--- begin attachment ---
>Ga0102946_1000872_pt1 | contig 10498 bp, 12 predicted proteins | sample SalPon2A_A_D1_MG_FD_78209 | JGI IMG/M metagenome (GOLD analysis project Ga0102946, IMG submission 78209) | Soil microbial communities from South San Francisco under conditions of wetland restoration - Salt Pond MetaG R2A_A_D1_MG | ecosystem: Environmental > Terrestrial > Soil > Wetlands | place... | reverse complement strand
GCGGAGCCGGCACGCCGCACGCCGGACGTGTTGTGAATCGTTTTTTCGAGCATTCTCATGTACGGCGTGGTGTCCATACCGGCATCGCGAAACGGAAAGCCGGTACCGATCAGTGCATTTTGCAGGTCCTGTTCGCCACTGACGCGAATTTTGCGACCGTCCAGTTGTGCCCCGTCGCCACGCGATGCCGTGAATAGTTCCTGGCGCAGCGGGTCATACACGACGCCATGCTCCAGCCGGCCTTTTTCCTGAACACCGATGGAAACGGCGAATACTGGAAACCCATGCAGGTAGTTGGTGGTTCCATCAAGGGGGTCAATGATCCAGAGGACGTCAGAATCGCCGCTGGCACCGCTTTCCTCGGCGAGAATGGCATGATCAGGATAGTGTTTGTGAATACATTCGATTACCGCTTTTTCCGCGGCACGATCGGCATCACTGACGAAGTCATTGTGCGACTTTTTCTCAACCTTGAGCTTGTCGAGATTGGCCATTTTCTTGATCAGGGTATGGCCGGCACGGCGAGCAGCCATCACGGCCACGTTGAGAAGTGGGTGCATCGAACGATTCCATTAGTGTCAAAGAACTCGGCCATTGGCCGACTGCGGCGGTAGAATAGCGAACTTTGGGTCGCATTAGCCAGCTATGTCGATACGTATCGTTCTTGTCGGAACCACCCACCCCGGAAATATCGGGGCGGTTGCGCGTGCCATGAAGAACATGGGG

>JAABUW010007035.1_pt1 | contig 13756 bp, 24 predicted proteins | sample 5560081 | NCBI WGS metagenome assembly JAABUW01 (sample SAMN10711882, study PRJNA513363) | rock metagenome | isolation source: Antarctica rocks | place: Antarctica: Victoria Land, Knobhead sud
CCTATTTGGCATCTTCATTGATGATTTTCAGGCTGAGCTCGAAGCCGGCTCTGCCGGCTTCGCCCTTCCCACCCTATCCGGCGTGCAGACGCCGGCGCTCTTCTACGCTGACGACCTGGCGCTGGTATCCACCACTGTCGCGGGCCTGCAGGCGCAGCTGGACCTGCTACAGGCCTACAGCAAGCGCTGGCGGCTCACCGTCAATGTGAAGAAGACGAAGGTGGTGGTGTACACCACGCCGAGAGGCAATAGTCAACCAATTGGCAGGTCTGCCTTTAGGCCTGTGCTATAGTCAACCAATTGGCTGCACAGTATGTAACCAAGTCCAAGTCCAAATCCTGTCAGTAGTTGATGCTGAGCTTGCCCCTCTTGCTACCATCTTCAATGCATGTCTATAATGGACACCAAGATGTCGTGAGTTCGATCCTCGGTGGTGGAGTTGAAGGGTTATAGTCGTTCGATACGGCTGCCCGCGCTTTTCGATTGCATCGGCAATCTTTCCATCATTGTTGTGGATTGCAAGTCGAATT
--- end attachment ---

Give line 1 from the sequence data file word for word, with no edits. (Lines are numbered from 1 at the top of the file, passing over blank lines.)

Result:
>Ga0102946_1000872_pt1 | contig 10498 bp, 12 predicted proteins | sample SalPon2A_A_D1_MG_FD_78209 | JGI IMG/M metagenome (GOLD analysis project Ga0102946, IMG submission 78209) | Soil microbial communities from South San Francisco under conditions of wetland restoration - Salt Pond MetaG R2A_A_D1_MG | ecosystem: Environmental > Terrestrial > Soil > Wetlands | place... | reverse complement strand